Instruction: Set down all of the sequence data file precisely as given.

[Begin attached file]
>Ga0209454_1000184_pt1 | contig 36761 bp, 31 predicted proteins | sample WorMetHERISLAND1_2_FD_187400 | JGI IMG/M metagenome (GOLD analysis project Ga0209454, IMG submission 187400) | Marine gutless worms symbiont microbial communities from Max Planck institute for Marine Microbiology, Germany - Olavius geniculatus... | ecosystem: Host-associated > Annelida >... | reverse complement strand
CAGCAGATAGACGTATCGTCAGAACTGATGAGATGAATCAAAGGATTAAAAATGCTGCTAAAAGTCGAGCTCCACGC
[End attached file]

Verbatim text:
>Ga0209454_1000184_pt1 | contig 36761 bp, 31 predicted proteins | sample WorMetHERISLAND1_2_FD_187400 | JGI IMG/M metagenome (GOLD analysis project Ga0209454, IMG submission 187400) | Marine gutless worms symbiont microbial communities from Max Planck institute for Marine Microbiology, Germany - Olavius geniculatus... | ecosystem: Host-associated > Annelida >... | reverse complement strand
CAGCAGATAGACGTATCGTCAGAACTGATGAGATGAATCAAAGGATTAAAAATGCTGCTAAAAGTCGAGCTCCACGC